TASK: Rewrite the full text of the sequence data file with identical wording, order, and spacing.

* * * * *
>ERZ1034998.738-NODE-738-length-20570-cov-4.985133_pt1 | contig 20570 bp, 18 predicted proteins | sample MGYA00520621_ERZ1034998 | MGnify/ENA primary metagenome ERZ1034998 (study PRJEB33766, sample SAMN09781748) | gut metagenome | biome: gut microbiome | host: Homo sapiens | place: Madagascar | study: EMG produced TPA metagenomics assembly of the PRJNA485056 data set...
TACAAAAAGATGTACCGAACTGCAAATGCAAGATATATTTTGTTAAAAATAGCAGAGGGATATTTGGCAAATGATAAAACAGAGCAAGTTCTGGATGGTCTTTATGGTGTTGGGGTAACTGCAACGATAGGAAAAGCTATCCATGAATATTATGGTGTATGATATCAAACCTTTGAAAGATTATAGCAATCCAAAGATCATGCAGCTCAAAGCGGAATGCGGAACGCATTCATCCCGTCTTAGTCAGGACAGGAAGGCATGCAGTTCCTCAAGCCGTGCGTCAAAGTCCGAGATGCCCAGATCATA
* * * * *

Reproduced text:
>ERZ1034998.738-NODE-738-length-20570-cov-4.985133_pt1 | contig 20570 bp, 18 predicted proteins | sample MGYA00520621_ERZ1034998 | MGnify/ENA primary metagenome ERZ1034998 (study PRJEB33766, sample SAMN09781748) | gut metagenome | biome: gut microbiome | host: Homo sapiens | place: Madagascar | study: EMG produced TPA metagenomics assembly of the PRJNA485056 data set...
TACAAAAAGATGTACCGAACTGCAAATGCAAGATATATTTTGTTAAAAATAGCAGAGGGATATTTGGCAAATGATAAAACAGAGCAAGTTCTGGATGGTCTTTATGGTGTTGGGGTAACTGCAACGATAGGAAAAGCTATCCATGAATATTATGGTGTATGATATCAAACCTTTGAAAGATTATAGCAATCCAAAGATCATGCAGCTCAAAGCGGAATGCGGAACGCATTCATCCCGTCTTAGTCAGGACAGGAAGGCATGCAGTTCCTCAAGCCGTGCGTCAAAGTCCGAGATGCCCAGATCATA